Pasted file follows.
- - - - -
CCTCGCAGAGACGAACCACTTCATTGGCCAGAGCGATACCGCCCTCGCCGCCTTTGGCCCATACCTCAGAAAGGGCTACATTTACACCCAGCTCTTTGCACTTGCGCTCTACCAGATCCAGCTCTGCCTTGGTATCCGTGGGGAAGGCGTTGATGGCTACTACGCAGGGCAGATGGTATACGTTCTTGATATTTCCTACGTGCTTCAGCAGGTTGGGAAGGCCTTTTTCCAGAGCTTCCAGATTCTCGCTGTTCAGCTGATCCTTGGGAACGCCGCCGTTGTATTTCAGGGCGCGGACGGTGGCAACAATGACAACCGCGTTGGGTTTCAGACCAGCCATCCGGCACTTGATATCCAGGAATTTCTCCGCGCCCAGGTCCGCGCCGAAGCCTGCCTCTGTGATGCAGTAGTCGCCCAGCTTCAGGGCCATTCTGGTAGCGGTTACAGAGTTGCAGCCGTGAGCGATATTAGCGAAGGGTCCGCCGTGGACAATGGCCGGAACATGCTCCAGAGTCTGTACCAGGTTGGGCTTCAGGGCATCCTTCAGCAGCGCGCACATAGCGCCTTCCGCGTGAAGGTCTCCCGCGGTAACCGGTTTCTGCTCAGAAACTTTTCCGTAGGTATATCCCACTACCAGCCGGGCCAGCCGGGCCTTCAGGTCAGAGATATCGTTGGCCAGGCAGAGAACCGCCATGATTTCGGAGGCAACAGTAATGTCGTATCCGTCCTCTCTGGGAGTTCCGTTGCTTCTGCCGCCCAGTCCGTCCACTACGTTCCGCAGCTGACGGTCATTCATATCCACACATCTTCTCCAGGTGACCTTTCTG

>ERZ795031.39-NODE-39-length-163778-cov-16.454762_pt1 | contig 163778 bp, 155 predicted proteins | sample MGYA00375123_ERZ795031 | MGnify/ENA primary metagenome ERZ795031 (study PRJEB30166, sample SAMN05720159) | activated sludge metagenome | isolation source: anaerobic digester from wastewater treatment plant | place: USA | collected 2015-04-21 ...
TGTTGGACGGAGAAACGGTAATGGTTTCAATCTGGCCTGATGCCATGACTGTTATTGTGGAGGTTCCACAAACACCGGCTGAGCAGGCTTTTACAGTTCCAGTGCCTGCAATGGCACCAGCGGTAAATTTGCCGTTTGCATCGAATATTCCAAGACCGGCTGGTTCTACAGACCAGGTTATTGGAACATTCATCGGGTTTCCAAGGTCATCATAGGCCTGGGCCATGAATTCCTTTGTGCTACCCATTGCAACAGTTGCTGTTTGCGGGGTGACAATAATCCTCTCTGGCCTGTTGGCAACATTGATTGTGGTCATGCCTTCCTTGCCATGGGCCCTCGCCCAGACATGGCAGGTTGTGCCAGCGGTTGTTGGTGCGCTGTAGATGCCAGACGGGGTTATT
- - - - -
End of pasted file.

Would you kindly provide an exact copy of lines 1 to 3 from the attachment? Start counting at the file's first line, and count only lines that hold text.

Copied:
CCTCGCAGAGACGAACCACTTCATTGGCCAGAGCGATACCGCCCTCGCCGCCTTTGGCCCATACCTCAGAAAGGGCTACATTTACACCCAGCTCTTTGCACTTGCGCTCTACCAGATCCAGCTCTGCCTTGGTATCCGTGGGGAAGGCGTTGATGGCTACTACGCAGGGCAGATGGTATACGTTCTTGATATTTCCTACGTGCTTCAGCAGGTTGGGAAGGCCTTTTTCCAGAGCTTCCAGATTCTCGCTGTTCAGCTGATCCTTGGGAACGCCGCCGTTGTATTTCAGGGCGCGGACGGTGGCAACAATGACAACCGCGTTGGGTTTCAGACCAGCCATCCGGCACTTGATATCCAGGAATTTCTCCGCGCCCAGGTCCGCGCCGAAGCCTGCCTCTGTGATGCAGTAGTCGCCCAGCTTCAGGGCCATTCTGGTAGCGGTTACAGAGTTGCAGCCGTGAGCGATATTAGCGAAGGGTCCGCCGTGGACAATGGCCGGAACATGCTCCAGAGTCTGTACCAGGTTGGGCTTCAGGGCATCCTTCAGCAGCGCGCACATAGCGCCTTCCGCGTGAAGGTCTCCCGCGGTAACCGGTTTCTGCTCAGAAACTTTTCCGTAGGTATATCCCACTACCAGCCGGGCCAGCCGGGCCTTCAGGTCAGAGATATCGTTGGCCAGGCAGAGAACCGCCATGATTTCGGAGGCAACAGTAATGTCGTATCCGTCCTCTCTGGGAGTTCCGTTGCTTCTGCCGCCCAGTCCGTCCACTACGTTCCGCAGCTGACGGTCATTCATATCCACACATCTTCTCCAGGTGACCTTTCTG

>ERZ795031.39-NODE-39-length-163778-cov-16.454762_pt1 | contig 163778 bp, 155 predicted proteins | sample MGYA00375123_ERZ795031 | MGnify/ENA primary metagenome ERZ795031 (study PRJEB30166, sample SAMN05720159) | activated sludge metagenome | isolation source: anaerobic digester from wastewater treatment plant | place: USA | collected 2015-04-21 ...
TGTTGGACGGAGAAACGGTAATGGTTTCAATCTGGCCTGATGCCATGACTGTTATTGTGGAGGTTCCACAAACACCGGCTGAGCAGGCTTTTACAGTTCCAGTGCCTGCAATGGCACCAGCGGTAAATTTGCCGTTTGCATCGAATATTCCAAGACCGGCTGGTTCTACAGACCAGGTTATTGGAACATTCATCGGGTTTCCAAGGTCATCATAGGCCTGGGCCATGAATTCCTTTGTGCTACCCATTGCAACAGTTGCTGTTTGCGGGGTGACAATAATCCTCTCTGGCCTGTTGGCAACATTGATTGTGGTCATGCCTTCCTTGCCATGGGCCCTCGCCCAGACATGGCAGGTTGTGCCAGCGGTTGTTGGTGCGCTGTAGATGCCAGACGGGGTTATT